3. The plurality, however, stated:

[48]In the present case, the companion principle is not engaged because the appellants have not been charged; and there is no prosecution pending.  The appellants urge the Court to extend the principle.  For a number of reasons, that suggestion should not be accepted.  First, to reformulate the principle as the appellants urge would be to extend its operation beyond the rationale identified in the authorities, namely, the protection of the forensic balance between prosecution and accused in the judicial process as it has evolved in the common law.

[49]Secondly, the appellants’ formulation of the terms of the extension for which they argued varied over the course of their submissions: the variety of expression is eloquent of uncertainty as to the basis for, and operation of, the extension.  In this regard, the appellants’ formulation shifted from “persons reasonably believed to have committed a criminal offence”, to “a person the specific subject of an investigation”, to “a person reasonably suspected of having committed a criminal offence”.

[50]A third difficulty, related to the second, is that to urge that the companion principle be extended to terminate the examination of a person reasonably suspected of an offence invites a query as to the person by whom the requisite suspicion is to be held, whether an officer of the IBAC, or an officer of Victoria Police, or some other executive functionary, or a court before which the issue arises.  Different functionaries, having access to different bodies of information, may have different views upon the issue.  The practical operation of the principle so extended would be unstable, in that the quality of suspicion could be expected to vary over the stages of consideration of the information relevant to the issue as more information becomes available to whichever functionary is called upon to address the issue.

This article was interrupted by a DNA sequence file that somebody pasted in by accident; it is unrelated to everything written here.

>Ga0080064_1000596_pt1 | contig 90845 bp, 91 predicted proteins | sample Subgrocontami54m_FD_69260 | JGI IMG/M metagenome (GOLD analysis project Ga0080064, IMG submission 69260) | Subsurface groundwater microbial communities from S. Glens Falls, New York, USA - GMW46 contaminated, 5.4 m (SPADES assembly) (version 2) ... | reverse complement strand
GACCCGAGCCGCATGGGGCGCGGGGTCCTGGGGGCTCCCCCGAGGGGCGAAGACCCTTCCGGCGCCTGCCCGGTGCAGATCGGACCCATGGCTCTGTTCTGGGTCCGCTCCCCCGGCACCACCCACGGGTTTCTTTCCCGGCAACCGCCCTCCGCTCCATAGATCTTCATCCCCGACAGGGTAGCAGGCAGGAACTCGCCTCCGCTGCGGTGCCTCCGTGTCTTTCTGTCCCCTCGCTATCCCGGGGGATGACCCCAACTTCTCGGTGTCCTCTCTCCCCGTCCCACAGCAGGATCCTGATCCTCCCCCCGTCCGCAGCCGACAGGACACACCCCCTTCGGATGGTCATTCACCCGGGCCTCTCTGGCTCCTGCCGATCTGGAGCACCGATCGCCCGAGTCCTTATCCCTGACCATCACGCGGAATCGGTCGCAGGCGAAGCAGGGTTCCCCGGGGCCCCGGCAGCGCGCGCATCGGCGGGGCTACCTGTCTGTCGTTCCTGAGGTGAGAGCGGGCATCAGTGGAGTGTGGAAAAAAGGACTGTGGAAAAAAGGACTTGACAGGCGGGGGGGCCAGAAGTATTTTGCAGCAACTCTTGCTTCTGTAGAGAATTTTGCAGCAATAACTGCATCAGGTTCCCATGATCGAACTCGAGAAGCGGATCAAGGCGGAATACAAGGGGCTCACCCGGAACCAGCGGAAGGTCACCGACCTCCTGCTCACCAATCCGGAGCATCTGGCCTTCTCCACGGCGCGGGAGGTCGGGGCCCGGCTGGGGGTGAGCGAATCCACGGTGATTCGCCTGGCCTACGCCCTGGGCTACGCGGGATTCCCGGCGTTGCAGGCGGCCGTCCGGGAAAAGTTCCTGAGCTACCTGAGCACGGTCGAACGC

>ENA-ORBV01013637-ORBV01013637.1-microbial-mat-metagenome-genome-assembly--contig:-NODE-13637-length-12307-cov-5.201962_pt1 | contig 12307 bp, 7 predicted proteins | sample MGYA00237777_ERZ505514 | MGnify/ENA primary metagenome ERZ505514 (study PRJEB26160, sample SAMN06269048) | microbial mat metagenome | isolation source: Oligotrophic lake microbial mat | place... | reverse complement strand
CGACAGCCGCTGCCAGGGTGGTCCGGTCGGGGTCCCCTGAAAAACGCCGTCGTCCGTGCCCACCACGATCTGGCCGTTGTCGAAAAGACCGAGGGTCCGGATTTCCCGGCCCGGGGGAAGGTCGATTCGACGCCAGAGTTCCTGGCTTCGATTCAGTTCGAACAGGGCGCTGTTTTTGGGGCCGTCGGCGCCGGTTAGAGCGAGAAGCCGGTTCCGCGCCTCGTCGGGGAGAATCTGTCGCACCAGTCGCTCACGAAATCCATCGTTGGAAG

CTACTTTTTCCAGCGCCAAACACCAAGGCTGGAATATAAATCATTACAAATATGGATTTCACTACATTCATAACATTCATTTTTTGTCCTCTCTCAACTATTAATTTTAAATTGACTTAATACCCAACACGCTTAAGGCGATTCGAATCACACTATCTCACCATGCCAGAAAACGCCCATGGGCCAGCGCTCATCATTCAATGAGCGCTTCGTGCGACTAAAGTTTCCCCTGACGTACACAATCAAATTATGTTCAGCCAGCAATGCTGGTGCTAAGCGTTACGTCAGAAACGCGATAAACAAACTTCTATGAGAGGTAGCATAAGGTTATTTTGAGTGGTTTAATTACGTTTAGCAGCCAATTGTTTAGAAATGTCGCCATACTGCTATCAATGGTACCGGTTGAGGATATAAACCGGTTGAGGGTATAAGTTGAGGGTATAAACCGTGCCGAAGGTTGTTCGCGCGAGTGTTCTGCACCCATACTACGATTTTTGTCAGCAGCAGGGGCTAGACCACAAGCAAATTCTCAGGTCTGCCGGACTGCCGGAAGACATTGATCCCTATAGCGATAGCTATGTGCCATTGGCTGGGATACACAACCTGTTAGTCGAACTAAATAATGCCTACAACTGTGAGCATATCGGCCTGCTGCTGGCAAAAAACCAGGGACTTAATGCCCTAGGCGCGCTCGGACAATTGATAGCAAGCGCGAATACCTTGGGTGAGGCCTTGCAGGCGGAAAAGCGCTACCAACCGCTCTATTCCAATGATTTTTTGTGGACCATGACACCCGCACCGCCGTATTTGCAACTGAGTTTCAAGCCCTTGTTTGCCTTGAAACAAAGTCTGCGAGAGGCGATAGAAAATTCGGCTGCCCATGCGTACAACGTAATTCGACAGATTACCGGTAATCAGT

[51]Fourthly, to apply the companion principle in anticipation of the commencement of criminal proceedings would be to fetter the pursuit and exposure of a lack of probity within the police force, which is the object of the IBAC Act.  The subject matter of the IBAC’s investigations covers a range of conduct, only some of which may constitute a criminal offence.  Upon the appellants’ construction, the IBAC, while investigating conduct of an examinee, might uncover information that makes a certain person a suspect in relation to a criminal offence, at which point the examination would have to cease, leaving issues which may affect the public interest unexplored.”

  1. IBAC has recently been applied by the Western Australian Court of Appeal in Zanon v Western Australia[17] which considered the companion principle in the context of a compulsory examination under the Criminal Property Confiscation Act 2000 (WA).  The court, relying on IBAC, found that the critical time for the application of the companion principle was when the prosecution commenced so that it had no application to the compulsory examination.[18]

The appellant’s contentions on this ground of appeal

  1. In arguing this ground of appeal, the appellant raises contentions focussed on IBAC which, understandably, were not put before the primary judge.  He submits IBAC is not decisive of the present appeal; the plurality’s reasoning at [48] – [51][19] demonstrate that it should be limited to its own facts and statutory context, which involved a special relationship between the IBAC and the police officers it was questioning.  The case did not determine whether the removal under the IBAC Act of derivative use immunity offended the companion principle.  He emphasises the following statements of Gageler J in IBAC:

“[71]How the companion rule, operating as a common law principle of interpretation in Victoria, might relate to the human right recognised under the Charter of Human Rights and Responsibilities Act 2006 (Vic) of a person charged with a criminal offence “not to be compelled to testify against himself or herself or to confess guilt” was not explored in argument and is best left to another day.  Questions of legislative compliance with a human right are, of course, concerned with the substantive operation of the applicable legislation as distinct from being focused merely on the form or manner of expression of that legislation.  And a human right is not absolute; it is subject to such reasonable limits imposed by law as can be demonstrably justified in a free and democratic society based on human dignity, equality and freedom.